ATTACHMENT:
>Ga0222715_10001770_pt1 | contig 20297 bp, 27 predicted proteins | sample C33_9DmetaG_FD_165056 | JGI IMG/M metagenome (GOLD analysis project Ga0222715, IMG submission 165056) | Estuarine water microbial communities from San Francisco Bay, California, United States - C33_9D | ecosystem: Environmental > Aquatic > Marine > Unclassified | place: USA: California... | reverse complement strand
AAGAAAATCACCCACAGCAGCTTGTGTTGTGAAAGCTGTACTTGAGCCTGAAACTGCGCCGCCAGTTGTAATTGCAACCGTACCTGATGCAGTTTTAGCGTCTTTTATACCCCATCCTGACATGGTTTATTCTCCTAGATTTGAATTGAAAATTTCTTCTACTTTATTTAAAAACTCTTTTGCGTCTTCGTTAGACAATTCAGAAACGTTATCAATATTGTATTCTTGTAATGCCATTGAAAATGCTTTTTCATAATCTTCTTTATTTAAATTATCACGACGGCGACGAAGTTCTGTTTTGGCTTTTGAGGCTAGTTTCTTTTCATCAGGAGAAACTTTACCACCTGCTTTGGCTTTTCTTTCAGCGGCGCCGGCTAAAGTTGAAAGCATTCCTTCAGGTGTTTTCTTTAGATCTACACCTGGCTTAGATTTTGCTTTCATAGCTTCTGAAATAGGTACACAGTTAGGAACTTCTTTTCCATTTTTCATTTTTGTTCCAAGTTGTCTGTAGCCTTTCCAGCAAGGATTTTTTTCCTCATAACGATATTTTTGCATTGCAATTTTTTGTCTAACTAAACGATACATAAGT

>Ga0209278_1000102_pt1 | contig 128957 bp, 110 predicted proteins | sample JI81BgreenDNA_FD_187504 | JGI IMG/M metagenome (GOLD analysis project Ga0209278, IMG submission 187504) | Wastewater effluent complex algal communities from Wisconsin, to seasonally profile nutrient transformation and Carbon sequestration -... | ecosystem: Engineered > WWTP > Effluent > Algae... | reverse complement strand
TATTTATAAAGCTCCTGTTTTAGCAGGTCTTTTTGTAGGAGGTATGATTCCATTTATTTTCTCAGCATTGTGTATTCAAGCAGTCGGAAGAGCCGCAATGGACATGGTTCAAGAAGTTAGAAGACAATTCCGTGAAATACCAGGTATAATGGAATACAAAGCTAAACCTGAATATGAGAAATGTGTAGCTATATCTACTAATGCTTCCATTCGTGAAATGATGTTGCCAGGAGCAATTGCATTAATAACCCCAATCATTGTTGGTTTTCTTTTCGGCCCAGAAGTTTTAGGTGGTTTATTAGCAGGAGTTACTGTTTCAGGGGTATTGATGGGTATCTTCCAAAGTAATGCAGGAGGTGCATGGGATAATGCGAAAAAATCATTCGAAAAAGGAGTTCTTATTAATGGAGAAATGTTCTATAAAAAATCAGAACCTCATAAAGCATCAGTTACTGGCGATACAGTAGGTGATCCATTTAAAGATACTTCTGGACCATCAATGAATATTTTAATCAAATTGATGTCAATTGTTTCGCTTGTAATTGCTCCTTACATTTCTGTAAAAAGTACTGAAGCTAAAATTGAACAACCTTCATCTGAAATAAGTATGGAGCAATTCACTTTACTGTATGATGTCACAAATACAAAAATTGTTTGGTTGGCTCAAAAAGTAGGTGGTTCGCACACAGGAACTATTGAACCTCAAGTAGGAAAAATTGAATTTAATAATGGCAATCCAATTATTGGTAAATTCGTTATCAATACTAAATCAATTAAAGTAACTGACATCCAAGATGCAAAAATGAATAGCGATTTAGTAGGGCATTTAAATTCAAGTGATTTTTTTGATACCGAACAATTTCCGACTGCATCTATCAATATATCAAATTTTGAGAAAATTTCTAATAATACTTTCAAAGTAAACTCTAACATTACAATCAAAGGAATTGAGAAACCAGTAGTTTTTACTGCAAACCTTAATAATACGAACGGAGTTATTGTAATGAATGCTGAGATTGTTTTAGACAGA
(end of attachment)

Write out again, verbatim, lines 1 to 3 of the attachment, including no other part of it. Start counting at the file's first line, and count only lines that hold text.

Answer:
>Ga0222715_10001770_pt1 | contig 20297 bp, 27 predicted proteins | sample C33_9DmetaG_FD_165056 | JGI IMG/M metagenome (GOLD analysis project Ga0222715, IMG submission 165056) | Estuarine water microbial communities from San Francisco Bay, California, United States - C33_9D | ecosystem: Environmental > Aquatic > Marine > Unclassified | place: USA: California... | reverse complement strand
AAGAAAATCACCCACAGCAGCTTGTGTTGTGAAAGCTGTACTTGAGCCTGAAACTGCGCCGCCAGTTGTAATTGCAACCGTACCTGATGCAGTTTTAGCGTCTTTTATACCCCATCCTGACATGGTTTATTCTCCTAGATTTGAATTGAAAATTTCTTCTACTTTATTTAAAAACTCTTTTGCGTCTTCGTTAGACAATTCAGAAACGTTATCAATATTGTATTCTTGTAATGCCATTGAAAATGCTTTTTCATAATCTTCTTTATTTAAATTATCACGACGGCGACGAAGTTCTGTTTTGGCTTTTGAGGCTAGTTTCTTTTCATCAGGAGAAACTTTACCACCTGCTTTGGCTTTTCTTTCAGCGGCGCCGGCTAAAGTTGAAAGCATTCCTTCAGGTGTTTTCTTTAGATCTACACCTGGCTTAGATTTTGCTTTCATAGCTTCTGAAATAGGTACACAGTTAGGAACTTCTTTTCCATTTTTCATTTTTGTTCCAAGTTGTCTGTAGCCTTTCCAGCAAGGATTTTTTTCCTCATAACGATATTTTTGCATTGCAATTTTTTGTCTAACTAAACGATACATAAGT

>Ga0209278_1000102_pt1 | contig 128957 bp, 110 predicted proteins | sample JI81BgreenDNA_FD_187504 | JGI IMG/M metagenome (GOLD analysis project Ga0209278, IMG submission 187504) | Wastewater effluent complex algal communities from Wisconsin, to seasonally profile nutrient transformation and Carbon sequestration -... | ecosystem: Engineered > WWTP > Effluent > Algae... | reverse complement strand